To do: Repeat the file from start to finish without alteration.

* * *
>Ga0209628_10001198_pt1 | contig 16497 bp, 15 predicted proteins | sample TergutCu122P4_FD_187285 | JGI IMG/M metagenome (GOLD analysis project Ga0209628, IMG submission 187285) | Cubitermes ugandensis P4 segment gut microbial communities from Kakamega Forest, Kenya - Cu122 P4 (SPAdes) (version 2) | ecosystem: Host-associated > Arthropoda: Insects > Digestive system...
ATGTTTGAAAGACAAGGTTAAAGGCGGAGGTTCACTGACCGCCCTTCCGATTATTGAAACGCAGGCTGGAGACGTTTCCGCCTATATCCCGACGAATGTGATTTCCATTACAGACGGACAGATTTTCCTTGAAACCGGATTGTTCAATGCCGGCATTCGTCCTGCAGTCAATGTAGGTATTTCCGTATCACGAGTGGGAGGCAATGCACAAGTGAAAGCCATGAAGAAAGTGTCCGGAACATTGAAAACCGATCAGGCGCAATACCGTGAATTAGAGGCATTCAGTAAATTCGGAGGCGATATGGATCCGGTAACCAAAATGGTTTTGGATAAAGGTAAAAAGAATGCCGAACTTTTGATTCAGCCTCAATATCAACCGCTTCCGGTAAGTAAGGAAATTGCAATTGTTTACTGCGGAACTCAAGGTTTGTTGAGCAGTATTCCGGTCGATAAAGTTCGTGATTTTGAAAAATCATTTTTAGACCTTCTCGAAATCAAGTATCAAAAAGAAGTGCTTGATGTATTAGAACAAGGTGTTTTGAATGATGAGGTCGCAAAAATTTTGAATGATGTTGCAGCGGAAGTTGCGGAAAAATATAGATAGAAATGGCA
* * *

>Ga0209628_10001198_pt1 | contig 16497 bp, 15 predicted proteins | sample TergutCu122P4_FD_187285 | JGI IMG/M metagenome (GOLD analysis project Ga0209628, IMG submission 187285) | Cubitermes ugandensis P4 segment gut microbial communities from Kakamega Forest, Kenya - Cu122 P4 (SPAdes) (version 2) | ecosystem: Host-associated > Arthropoda: Insects > Digestive system...
ATGTTTGAAAGACAAGGTTAAAGGCGGAGGTTCACTGACCGCCCTTCCGATTATTGAAACGCAGGCTGGAGACGTTTCCGCCTATATCCCGACGAATGTGATTTCCATTACAGACGGACAGATTTTCCTTGAAACCGGATTGTTCAATGCCGGCATTCGTCCTGCAGTCAATGTAGGTATTTCCGTATCACGAGTGGGAGGCAATGCACAAGTGAAAGCCATGAAGAAAGTGTCCGGAACATTGAAAACCGATCAGGCGCAATACCGTGAATTAGAGGCATTCAGTAAATTCGGAGGCGATATGGATCCGGTAACCAAAATGGTTTTGGATAAAGGTAAAAAGAATGCCGAACTTTTGATTCAGCCTCAATATCAACCGCTTCCGGTAAGTAAGGAAATTGCAATTGTTTACTGCGGAACTCAAGGTTTGTTGAGCAGTATTCCGGTCGATAAAGTTCGTGATTTTGAAAAATCATTTTTAGACCTTCTCGAAATCAAGTATCAAAAAGAAGTGCTTGATGTATTAGAACAAGGTGTTTTGAATGATGAGGTCGCAAAAATTTTGAATGATGTTGCAGCGGAAGTTGCGGAAAAATATAGATAGAAATGGCA